Half way along the road between
Brindisi and Taranto, is where Ceglie is situated.
It is an
ancient centre founded by the Messapians by the name of Kaìlia;
a Messapian stronghold also known as dodecapoli deriving from
the 12 cities it encompassed: Alytia (Alezio), Ozan (Ugento),
Brention/Brentesion (Brindisi), Hyretum/Veretum (Vereto),
Hodrum/Idruntum (Otranto), Kaìlia (Ceglie Messapica),
Manduria, Mesania (Mesagne), Neriton (Nardò), Orra
(Oria), Cavallino, Thuria Sallentina (Roca Vecchia).
In the City and surrounding territory, there are some ancient
remains such as: the 19 mirrors, some stones of varying dimensions
which were once lookout towers (the larger) and tombs containing
funeral objects (the smaller).
The defensive function of Ceglie is confirmed by its four
City walls, built during the Messapian era, which protected
the City from the Greeks of Taranto, who continuously tried
to acquire an outlet along the Adriatic coastal area.
The clash between the two Greek civilisations and Messapica,
ended in the defeat of Taranto in 473 BC, due to a strong
During the III Century BC, after the campaigns of Pirro in
Italy in defence of Greek Taranto, the entire region fell
under the influence of Rome (275 BC) and took on the name
Not much is known about the Imperial period, but it is probable
that Ceglie was an important locality as demonstrated by the
finds of temples in its historical centre.
After the fall of the Roman Empire (476 AD), Ceglie experienced
devastation and siege by the Goths of Alarico and the Vandals.
It was subjected to annexation and ephemeral reign by the
Ostrogoths (476-535), then fell into the hands of the Byzantines,
as with all of Puglia (553), for about twenty years, until
the arrival of the Longobards of Alboino, who named it Ceglie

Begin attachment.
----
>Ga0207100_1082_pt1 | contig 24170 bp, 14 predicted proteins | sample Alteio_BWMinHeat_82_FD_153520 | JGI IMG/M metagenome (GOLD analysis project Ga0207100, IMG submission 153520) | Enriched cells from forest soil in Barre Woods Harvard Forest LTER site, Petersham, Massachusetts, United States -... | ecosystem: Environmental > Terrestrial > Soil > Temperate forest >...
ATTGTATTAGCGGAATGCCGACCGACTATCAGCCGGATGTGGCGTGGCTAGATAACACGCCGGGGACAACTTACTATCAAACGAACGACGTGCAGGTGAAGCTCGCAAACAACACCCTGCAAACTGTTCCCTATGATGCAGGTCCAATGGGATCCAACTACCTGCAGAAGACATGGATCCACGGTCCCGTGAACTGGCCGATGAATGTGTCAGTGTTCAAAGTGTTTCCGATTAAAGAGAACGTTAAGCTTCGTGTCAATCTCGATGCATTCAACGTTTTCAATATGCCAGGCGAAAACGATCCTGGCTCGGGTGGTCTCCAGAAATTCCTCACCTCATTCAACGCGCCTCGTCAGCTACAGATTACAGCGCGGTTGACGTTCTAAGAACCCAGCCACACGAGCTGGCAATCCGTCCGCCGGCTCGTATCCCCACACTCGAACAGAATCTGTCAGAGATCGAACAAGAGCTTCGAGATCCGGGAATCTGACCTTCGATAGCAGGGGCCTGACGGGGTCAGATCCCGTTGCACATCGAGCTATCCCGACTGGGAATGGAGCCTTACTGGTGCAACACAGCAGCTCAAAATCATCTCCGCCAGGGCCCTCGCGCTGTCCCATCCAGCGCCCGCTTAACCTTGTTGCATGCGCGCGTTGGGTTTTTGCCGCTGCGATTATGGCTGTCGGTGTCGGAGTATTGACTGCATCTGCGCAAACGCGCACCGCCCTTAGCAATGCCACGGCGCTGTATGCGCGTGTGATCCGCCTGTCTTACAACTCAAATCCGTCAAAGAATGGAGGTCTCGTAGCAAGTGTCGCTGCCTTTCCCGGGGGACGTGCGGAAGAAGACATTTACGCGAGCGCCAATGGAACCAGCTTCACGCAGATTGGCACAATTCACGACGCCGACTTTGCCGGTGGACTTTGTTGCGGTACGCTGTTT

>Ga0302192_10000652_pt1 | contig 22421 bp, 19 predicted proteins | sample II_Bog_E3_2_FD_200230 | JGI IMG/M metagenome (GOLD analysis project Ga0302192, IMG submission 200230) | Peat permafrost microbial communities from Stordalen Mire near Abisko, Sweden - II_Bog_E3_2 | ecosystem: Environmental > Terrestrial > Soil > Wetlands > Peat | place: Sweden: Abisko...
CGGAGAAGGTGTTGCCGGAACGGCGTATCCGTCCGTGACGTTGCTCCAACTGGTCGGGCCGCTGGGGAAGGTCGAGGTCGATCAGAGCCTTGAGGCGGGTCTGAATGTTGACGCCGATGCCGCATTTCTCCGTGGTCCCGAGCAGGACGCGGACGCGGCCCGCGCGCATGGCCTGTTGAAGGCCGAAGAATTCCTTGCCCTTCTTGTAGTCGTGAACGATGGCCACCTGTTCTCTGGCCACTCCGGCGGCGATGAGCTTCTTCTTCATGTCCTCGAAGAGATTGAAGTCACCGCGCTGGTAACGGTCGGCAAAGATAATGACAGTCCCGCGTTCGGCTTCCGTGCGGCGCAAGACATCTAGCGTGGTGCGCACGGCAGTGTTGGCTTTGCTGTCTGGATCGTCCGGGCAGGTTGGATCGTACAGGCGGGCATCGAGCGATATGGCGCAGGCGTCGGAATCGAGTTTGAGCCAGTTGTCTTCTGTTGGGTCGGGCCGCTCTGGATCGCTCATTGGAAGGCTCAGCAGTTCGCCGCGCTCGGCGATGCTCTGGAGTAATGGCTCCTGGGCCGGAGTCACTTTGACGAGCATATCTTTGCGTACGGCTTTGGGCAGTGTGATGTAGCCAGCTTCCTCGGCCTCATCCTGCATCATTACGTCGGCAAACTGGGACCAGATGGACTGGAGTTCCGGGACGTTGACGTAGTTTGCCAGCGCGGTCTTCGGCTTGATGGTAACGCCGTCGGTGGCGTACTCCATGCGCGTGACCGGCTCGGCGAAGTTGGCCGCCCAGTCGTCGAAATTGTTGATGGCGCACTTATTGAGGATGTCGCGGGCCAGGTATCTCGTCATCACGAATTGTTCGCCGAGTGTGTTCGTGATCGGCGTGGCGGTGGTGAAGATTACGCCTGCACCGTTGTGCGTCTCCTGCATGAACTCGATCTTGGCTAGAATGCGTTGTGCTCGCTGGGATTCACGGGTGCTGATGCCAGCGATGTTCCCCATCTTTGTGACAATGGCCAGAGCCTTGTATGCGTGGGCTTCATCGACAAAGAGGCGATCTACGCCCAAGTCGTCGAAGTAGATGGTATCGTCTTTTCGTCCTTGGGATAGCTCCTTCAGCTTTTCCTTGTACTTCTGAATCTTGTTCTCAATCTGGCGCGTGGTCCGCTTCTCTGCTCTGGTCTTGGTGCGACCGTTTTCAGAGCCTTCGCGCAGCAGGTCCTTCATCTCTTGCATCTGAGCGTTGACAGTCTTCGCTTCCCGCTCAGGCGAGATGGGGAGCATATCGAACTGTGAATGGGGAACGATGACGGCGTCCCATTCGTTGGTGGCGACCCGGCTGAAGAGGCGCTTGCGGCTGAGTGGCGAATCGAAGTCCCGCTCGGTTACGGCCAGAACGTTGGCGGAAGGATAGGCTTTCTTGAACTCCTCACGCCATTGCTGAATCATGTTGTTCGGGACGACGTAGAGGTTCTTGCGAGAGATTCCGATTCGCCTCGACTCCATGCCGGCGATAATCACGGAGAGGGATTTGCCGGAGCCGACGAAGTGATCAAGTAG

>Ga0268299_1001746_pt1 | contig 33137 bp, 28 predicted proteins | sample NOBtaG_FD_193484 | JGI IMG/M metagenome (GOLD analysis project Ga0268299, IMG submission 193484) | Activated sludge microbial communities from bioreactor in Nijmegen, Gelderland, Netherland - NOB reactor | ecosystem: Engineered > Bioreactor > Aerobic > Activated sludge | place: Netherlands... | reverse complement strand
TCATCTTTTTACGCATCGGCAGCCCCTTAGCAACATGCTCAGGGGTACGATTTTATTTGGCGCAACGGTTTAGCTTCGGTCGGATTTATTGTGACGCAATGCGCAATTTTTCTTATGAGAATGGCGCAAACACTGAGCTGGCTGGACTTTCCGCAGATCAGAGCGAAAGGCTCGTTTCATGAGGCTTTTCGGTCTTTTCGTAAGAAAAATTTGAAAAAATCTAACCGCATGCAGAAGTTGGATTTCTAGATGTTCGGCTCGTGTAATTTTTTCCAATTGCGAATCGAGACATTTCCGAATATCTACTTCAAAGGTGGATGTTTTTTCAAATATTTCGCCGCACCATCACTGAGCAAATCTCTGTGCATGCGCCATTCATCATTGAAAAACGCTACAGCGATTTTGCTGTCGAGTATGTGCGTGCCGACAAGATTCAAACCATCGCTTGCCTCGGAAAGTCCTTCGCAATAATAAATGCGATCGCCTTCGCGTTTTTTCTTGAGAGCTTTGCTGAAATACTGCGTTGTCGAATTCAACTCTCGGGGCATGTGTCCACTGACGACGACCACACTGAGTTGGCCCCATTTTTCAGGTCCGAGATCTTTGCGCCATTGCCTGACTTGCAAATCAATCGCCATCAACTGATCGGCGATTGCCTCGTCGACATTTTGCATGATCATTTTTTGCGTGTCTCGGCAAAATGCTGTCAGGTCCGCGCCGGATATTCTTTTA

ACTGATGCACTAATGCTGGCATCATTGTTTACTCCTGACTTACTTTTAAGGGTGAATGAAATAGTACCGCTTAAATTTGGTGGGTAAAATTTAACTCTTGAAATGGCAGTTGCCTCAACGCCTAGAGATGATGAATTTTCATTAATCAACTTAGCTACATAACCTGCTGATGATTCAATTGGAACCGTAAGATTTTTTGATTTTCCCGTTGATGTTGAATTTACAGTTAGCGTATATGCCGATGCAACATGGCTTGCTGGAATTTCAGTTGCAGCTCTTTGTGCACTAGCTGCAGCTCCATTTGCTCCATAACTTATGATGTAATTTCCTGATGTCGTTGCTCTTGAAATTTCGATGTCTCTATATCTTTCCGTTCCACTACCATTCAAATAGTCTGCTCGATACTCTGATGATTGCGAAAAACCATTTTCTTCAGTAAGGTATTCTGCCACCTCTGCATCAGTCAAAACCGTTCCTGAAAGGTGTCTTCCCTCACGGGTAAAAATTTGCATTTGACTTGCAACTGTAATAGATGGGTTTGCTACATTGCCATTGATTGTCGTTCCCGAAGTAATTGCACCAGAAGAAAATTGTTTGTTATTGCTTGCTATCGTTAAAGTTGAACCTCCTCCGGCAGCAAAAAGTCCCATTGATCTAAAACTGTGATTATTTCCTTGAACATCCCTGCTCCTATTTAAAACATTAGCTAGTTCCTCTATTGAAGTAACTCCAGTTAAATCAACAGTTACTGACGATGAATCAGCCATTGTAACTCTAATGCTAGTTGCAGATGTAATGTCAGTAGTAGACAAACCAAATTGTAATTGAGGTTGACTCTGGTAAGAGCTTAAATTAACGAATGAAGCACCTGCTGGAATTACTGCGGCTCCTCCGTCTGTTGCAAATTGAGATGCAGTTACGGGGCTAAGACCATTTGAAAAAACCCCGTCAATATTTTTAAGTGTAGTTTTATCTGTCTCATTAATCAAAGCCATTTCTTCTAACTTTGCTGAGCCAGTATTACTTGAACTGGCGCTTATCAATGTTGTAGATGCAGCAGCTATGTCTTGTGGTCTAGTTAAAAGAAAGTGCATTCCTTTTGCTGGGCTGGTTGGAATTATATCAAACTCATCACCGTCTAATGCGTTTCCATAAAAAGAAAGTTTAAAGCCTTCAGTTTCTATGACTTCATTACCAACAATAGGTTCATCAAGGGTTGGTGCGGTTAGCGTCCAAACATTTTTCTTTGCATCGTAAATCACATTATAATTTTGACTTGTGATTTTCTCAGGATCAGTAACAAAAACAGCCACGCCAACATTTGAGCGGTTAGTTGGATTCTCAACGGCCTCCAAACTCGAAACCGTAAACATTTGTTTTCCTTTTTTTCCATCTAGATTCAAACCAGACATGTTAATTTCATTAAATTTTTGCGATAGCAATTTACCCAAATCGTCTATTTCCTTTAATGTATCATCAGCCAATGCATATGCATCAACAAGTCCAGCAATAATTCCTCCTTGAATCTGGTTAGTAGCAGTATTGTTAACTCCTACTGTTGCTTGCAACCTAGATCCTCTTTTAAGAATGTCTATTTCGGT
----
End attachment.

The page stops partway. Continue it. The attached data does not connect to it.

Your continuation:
of the Forest.
After Norman domination (11th Century AD) and that of the
Swabians (13th Century), the City passed hands to the Angioini
and was given as a dowry for Eleonora, Carlo II of Angiò’s
During the 15th Century, Ceglie was governed by the Diocese
of Brindisi and then yielded in exchange to Ferdinardo Sanseverino,
who amplified the Castle by building the square tower. This
family was succeeded by the Luperano and the Sisto y Britto,
who took Ceglie from Bourbon reign to the new Reign of Italy
Ceglie Messapica can be entered via two doors: Giuso and Monterone.
From here, through a sinuous path, one will arrive at the
climb up to the “Centro Scaloni,” existing since
Messapian times and updated during the Medieval period. It
leads to the Castle area.
The village centre is dominated by the presence of the Castle,
initiated during Norman times (11th Century AD), and built
on the same site of the Hellenistic Acropolis and main Roman
Close by, one can also visit the Matrix Church, which took
on its present Baroque look during the ‘700s.
There are also visible traces, in Ceglie Messapica, of a mural
wall, known as Paretone.
Outside the City, one can visit the Madonna della Grotta Church,
which houses frescoes from the 13th Century and the S. Michele
Grotto with frescoes from the 8th Century.
The grottos of Montevicoli, which were frequented during the
Messapian era, as demonstrated by finds of inscriptions, are